Q: First of all, would you like to introduce yourself and share with us some more information on how your company’s involvement in animal husbandry/cheesemaking began, as well as your latest venture?
Nikos Martos: My name is Nikos Martos and I own a dairy farm and a model sheep and goat animal farm in Eleftheroupoli. I come from Vlasti, an area with a great cheesemaking tradition, and I belong to the third generation of livestock raisers. In 1935, my grandfather moved his sheep and goats to Eleftheroupoli where he settled. I was born and raised there. And, of course, I followed the profession of the stock-farmer. From my very first steps, I realized that if I wanted to grow my business, I would need to seek out synergies and scientific support from a large organization. I found the latter in the American Farm School and the “Sheep & Goat; Enhancing Dairy & Meat Sector” program, which was designed and is implemented by the School in the context of the broader “New Agriculture for a New Generation” program.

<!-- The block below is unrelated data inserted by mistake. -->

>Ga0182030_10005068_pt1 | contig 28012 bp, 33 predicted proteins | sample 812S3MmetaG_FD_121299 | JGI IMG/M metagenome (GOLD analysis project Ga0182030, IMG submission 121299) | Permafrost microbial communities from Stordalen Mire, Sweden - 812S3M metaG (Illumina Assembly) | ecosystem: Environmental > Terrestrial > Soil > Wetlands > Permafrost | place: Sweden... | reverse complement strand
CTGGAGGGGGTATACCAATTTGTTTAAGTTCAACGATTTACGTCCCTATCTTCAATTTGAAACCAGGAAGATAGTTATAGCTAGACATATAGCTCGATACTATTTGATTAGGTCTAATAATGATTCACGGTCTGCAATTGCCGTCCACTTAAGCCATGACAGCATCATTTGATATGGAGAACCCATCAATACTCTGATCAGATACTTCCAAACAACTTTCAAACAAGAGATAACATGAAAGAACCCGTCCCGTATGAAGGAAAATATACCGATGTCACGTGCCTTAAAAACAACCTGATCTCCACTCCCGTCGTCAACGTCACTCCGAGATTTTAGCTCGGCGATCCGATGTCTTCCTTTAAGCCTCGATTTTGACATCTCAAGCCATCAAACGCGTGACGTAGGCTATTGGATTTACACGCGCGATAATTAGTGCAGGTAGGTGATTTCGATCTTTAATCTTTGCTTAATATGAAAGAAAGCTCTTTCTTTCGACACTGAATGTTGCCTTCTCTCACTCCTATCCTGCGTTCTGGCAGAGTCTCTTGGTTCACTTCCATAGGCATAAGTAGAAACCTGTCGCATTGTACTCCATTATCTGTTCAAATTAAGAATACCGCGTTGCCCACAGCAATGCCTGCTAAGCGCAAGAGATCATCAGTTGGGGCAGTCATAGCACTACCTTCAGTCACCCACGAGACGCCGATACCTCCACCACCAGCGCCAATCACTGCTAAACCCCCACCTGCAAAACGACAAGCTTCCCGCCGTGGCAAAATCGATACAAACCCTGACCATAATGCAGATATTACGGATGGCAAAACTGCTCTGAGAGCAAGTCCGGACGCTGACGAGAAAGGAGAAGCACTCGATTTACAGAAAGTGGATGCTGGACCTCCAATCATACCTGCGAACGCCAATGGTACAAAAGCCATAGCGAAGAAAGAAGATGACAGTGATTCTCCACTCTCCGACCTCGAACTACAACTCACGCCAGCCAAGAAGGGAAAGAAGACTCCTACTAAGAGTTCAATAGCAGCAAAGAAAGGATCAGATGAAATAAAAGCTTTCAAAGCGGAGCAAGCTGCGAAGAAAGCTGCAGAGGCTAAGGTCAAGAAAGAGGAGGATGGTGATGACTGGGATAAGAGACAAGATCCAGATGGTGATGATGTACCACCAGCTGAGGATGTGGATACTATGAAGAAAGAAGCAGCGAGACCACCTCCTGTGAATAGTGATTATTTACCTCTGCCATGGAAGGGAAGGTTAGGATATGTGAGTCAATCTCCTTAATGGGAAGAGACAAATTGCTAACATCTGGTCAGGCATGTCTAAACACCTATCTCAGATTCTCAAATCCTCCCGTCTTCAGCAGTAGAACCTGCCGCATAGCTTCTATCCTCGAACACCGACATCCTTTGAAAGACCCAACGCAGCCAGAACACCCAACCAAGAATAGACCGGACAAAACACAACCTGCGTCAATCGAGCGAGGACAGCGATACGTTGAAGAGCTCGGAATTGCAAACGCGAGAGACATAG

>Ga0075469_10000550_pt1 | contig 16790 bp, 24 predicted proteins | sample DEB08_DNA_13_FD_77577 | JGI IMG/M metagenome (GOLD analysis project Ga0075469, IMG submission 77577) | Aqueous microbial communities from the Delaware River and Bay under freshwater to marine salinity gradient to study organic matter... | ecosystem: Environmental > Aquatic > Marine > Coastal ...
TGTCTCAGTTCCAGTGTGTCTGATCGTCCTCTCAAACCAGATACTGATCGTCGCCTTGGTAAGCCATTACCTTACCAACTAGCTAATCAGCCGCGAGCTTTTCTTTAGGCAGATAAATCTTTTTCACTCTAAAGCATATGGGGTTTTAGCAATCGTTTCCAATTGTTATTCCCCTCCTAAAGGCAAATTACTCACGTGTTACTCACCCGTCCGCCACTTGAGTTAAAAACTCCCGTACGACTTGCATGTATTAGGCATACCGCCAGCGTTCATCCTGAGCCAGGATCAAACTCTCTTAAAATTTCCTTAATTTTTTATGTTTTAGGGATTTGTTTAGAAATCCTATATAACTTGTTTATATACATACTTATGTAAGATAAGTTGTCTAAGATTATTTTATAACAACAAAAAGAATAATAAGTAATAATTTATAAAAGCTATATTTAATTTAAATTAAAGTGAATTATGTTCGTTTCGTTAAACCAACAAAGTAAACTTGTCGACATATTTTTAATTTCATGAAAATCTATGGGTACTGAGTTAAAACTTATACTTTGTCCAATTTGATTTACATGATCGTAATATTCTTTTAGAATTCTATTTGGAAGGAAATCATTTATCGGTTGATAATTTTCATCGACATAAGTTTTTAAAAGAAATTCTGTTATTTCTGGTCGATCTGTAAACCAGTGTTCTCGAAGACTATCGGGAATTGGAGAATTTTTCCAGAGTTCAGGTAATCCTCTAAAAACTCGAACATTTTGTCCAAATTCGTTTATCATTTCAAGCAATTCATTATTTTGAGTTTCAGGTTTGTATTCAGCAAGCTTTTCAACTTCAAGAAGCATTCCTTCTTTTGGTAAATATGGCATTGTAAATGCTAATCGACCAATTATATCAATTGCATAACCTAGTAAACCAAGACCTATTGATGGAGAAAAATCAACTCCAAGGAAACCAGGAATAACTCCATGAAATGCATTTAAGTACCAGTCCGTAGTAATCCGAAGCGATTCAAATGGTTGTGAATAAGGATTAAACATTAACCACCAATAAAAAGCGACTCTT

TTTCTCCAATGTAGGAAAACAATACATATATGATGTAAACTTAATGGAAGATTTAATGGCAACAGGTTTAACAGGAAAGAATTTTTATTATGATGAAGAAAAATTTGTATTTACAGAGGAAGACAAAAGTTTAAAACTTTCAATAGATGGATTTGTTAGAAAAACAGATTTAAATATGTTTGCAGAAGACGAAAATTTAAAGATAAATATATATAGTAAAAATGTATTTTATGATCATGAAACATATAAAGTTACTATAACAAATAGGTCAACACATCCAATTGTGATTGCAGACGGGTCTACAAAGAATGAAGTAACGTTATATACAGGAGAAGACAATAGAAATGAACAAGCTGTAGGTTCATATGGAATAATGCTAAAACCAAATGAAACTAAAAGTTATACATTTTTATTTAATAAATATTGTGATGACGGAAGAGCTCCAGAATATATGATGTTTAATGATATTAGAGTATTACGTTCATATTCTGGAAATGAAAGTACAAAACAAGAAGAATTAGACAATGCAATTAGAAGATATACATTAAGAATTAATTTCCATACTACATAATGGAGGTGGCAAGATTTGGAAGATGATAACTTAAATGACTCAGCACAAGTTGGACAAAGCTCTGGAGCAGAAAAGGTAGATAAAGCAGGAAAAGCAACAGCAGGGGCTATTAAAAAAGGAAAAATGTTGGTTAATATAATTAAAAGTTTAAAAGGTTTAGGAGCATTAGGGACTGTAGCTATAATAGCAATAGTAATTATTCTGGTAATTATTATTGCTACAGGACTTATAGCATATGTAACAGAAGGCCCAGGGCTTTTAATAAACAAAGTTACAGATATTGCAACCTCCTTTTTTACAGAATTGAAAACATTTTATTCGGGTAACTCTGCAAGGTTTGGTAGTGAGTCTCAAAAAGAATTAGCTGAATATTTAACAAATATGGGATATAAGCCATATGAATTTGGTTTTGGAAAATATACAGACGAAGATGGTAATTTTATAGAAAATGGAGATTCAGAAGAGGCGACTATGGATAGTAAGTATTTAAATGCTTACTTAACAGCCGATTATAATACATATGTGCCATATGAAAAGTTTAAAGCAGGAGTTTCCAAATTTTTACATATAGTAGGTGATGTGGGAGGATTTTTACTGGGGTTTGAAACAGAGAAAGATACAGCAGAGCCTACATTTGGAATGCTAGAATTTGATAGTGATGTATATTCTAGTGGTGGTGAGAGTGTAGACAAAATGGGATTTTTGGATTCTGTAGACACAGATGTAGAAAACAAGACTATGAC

So, along with my friends Ioannis Kapoulas, Giorgos Sehtanidis, and Stavroula Skartouli—also young farmers and participants in the same program—we formed a team of producers in Pangaio. Soon we were able to launch an innovative dairy product in the market, Goat’s Ariani* with fig and strawberry flavor. The innovative recipe was developed in collaboration with the Aristotle University of Thessaloniki and Creta Farm’s R&D company, Newmilk.
In essence, we implemented a new model of cooperation between the primary and secondary production sectors, ensuring the value-added benefits of this innovative product for our team.